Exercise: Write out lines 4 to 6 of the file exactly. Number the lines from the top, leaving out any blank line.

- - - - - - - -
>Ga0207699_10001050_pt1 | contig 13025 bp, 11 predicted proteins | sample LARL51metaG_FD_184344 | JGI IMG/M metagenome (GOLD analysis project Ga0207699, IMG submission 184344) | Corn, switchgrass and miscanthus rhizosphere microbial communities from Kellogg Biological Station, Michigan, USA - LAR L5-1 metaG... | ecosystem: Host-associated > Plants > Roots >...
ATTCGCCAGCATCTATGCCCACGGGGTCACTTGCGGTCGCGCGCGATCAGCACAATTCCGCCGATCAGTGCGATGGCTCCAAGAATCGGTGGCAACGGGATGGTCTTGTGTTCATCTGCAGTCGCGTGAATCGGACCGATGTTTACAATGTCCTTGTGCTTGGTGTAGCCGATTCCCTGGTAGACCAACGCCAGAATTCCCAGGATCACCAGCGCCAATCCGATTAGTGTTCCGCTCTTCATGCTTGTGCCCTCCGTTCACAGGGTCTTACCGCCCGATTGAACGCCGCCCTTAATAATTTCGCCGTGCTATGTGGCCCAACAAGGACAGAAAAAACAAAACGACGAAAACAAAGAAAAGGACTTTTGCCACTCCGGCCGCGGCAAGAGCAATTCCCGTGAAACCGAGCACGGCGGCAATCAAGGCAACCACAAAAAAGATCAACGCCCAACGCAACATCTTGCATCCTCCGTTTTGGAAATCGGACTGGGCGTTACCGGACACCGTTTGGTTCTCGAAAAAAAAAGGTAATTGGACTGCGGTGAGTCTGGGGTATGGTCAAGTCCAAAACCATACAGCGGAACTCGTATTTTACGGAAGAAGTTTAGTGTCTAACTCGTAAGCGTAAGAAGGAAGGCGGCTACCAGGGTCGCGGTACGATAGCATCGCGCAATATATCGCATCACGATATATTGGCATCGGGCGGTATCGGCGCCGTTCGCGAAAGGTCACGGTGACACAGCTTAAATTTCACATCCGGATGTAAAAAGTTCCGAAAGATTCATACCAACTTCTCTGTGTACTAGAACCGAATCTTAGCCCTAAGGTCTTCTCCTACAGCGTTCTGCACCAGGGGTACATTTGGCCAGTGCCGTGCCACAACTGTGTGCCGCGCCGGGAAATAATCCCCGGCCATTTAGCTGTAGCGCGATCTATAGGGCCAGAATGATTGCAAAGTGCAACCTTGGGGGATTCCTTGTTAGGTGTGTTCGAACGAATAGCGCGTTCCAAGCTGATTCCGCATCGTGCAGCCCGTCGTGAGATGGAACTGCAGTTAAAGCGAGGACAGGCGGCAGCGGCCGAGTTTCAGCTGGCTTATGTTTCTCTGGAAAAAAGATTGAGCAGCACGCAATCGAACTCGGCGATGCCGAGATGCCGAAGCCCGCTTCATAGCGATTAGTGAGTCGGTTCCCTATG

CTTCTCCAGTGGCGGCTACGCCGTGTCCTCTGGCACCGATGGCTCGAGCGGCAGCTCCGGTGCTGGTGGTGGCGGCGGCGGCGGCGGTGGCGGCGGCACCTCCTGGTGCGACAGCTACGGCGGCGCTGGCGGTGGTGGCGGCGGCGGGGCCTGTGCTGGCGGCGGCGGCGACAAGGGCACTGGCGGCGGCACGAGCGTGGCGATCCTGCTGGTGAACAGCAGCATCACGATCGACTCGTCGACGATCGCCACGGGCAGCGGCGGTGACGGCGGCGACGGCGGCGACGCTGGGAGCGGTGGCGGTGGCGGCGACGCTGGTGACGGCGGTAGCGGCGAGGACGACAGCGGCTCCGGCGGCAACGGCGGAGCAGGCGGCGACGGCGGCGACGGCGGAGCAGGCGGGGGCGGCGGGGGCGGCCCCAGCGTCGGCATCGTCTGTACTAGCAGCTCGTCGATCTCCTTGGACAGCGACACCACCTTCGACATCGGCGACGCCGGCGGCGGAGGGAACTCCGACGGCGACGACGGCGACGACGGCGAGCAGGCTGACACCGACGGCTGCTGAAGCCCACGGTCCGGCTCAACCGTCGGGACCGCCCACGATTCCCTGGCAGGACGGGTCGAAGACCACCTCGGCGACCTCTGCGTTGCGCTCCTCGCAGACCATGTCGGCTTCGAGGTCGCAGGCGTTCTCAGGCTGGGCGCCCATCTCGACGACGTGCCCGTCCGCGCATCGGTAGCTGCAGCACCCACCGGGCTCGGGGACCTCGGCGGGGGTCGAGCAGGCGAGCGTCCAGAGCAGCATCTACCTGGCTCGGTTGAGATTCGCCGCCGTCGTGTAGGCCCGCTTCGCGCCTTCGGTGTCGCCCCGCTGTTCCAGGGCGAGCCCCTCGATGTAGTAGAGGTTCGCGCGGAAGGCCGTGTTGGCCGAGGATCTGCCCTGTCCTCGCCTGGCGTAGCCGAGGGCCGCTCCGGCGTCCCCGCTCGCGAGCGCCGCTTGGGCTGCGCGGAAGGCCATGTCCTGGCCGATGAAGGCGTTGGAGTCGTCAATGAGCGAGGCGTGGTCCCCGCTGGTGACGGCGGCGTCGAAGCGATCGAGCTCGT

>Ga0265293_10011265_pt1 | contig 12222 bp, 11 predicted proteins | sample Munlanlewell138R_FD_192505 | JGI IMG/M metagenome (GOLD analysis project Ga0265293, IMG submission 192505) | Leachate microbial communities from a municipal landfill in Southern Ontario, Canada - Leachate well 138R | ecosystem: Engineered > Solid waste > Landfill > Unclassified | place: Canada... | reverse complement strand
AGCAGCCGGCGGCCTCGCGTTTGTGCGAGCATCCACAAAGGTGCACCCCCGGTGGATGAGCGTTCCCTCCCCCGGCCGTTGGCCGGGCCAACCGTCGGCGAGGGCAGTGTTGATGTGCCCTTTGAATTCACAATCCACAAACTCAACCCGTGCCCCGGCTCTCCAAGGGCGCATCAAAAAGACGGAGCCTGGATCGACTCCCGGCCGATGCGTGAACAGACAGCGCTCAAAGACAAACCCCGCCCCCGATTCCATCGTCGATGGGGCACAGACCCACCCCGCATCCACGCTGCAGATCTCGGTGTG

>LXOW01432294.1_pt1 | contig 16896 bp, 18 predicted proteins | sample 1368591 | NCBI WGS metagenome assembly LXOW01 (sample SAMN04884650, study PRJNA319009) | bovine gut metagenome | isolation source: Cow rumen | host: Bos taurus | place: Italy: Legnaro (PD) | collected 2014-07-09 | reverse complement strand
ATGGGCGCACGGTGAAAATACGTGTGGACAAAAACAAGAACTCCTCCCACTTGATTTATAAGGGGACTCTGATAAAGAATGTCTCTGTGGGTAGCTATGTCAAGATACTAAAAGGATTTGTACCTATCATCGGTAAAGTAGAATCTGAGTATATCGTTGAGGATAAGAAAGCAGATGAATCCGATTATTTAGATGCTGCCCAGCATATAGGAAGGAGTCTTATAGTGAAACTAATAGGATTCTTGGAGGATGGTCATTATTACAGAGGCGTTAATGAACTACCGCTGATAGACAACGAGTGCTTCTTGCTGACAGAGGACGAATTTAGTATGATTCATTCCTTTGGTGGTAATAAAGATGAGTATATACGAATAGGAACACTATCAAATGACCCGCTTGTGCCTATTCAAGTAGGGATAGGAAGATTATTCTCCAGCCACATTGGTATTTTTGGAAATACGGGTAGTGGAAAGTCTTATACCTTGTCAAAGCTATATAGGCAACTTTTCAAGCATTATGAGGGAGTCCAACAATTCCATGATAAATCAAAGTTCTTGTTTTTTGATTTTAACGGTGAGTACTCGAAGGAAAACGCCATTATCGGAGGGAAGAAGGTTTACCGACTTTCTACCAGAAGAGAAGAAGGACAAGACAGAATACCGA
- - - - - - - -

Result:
>Ga0265293_10011265_pt1 | contig 12222 bp, 11 predicted proteins | sample Munlanlewell138R_FD_192505 | JGI IMG/M metagenome (GOLD analysis project Ga0265293, IMG submission 192505) | Leachate microbial communities from a municipal landfill in Southern Ontario, Canada - Leachate well 138R | ecosystem: Engineered > Solid waste > Landfill > Unclassified | place: Canada... | reverse complement strand
AGCAGCCGGCGGCCTCGCGTTTGTGCGAGCATCCACAAAGGTGCACCCCCGGTGGATGAGCGTTCCCTCCCCCGGCCGTTGGCCGGGCCAACCGTCGGCGAGGGCAGTGTTGATGTGCCCTTTGAATTCACAATCCACAAACTCAACCCGTGCCCCGGCTCTCCAAGGGCGCATCAAAAAGACGGAGCCTGGATCGACTCCCGGCCGATGCGTGAACAGACAGCGCTCAAAGACAAACCCCGCCCCCGATTCCATCGTCGATGGGGCACAGACCCACCCCGCATCCACGCTGCAGATCTCGGTGTG

>LXOW01432294.1_pt1 | contig 16896 bp, 18 predicted proteins | sample 1368591 | NCBI WGS metagenome assembly LXOW01 (sample SAMN04884650, study PRJNA319009) | bovine gut metagenome | isolation source: Cow rumen | host: Bos taurus | place: Italy: Legnaro (PD) | collected 2014-07-09 | reverse complement strand